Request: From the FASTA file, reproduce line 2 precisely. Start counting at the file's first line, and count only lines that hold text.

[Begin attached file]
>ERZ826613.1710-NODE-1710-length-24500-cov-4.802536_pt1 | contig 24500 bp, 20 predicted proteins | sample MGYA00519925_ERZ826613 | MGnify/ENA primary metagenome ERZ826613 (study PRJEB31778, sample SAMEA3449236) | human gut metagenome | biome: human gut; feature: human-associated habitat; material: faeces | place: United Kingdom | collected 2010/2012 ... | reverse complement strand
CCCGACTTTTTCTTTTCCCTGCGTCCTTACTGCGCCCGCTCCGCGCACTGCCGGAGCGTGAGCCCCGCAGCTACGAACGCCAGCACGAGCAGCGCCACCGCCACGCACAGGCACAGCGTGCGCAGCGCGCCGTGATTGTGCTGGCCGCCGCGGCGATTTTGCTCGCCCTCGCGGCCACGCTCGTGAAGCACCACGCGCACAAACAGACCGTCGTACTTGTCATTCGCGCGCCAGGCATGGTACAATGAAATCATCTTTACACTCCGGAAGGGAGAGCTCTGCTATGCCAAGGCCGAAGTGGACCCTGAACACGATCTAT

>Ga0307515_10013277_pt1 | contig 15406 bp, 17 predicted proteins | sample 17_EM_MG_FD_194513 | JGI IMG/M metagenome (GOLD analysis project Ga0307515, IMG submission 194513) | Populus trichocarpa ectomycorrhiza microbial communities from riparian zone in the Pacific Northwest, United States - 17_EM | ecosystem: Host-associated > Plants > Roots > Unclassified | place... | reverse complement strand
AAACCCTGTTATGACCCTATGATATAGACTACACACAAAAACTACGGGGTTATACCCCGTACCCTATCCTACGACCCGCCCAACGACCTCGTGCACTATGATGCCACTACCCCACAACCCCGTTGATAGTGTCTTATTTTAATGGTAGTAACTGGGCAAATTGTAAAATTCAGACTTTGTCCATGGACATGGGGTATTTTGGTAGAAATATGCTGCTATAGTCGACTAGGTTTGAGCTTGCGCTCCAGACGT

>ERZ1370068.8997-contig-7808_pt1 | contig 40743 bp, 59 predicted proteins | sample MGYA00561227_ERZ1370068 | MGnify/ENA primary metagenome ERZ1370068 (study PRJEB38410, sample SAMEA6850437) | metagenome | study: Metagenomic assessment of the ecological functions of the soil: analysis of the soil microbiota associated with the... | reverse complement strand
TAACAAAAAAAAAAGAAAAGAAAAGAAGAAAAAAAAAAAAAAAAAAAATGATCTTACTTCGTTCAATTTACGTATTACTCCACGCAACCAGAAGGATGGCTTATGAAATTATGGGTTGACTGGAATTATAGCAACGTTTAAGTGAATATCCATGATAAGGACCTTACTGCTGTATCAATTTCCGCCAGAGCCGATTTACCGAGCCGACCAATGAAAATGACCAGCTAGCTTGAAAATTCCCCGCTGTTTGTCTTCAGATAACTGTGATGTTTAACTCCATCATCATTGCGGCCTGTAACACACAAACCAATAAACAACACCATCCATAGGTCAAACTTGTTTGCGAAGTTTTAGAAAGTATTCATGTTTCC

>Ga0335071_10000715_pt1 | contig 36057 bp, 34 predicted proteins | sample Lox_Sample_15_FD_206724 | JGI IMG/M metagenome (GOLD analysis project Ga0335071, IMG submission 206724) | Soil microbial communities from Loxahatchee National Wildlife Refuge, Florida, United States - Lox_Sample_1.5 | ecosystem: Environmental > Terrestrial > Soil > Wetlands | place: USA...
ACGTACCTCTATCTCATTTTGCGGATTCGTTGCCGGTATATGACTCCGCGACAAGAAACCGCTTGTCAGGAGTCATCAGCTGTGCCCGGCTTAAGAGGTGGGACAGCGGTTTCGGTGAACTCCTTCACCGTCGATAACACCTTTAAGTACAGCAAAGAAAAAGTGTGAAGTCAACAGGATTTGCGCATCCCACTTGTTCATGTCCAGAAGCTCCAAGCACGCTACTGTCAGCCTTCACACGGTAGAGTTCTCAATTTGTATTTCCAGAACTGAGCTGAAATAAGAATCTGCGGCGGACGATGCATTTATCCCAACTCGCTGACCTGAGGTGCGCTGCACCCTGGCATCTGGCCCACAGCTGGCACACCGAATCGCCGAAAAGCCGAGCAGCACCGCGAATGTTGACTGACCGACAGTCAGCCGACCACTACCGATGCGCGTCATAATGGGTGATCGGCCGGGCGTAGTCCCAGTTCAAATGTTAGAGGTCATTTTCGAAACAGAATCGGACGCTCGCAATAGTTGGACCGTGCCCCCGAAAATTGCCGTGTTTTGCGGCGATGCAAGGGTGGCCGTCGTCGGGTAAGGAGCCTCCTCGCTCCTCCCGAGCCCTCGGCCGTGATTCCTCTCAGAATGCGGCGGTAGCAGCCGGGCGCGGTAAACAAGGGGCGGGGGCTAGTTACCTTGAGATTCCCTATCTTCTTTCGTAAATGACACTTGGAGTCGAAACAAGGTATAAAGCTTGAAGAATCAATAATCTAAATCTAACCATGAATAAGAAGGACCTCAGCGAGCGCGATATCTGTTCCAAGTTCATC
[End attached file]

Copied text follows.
CCCGACTTTTTCTTTTCCCTGCGTCCTTACTGCGCCCGCTCCGCGCACTGCCGGAGCGTGAGCCCCGCAGCTACGAACGCCAGCACGAGCAGCGCCACCGCCACGCACAGGCACAGCGTGCGCAGCGCGCCGTGATTGTGCTGGCCGCCGCGGCGATTTTGCTCGCCCTCGCGGCCACGCTCGTGAAGCACCACGCGCACAAACAGACCGTCGTACTTGTCATTCGCGCGCCAGGCATGGTACAATGAAATCATCTTTACACTCCGGAAGGGAGAGCTCTGCTATGCCAAGGCCGAAGTGGACCCTGAACACGATCTAT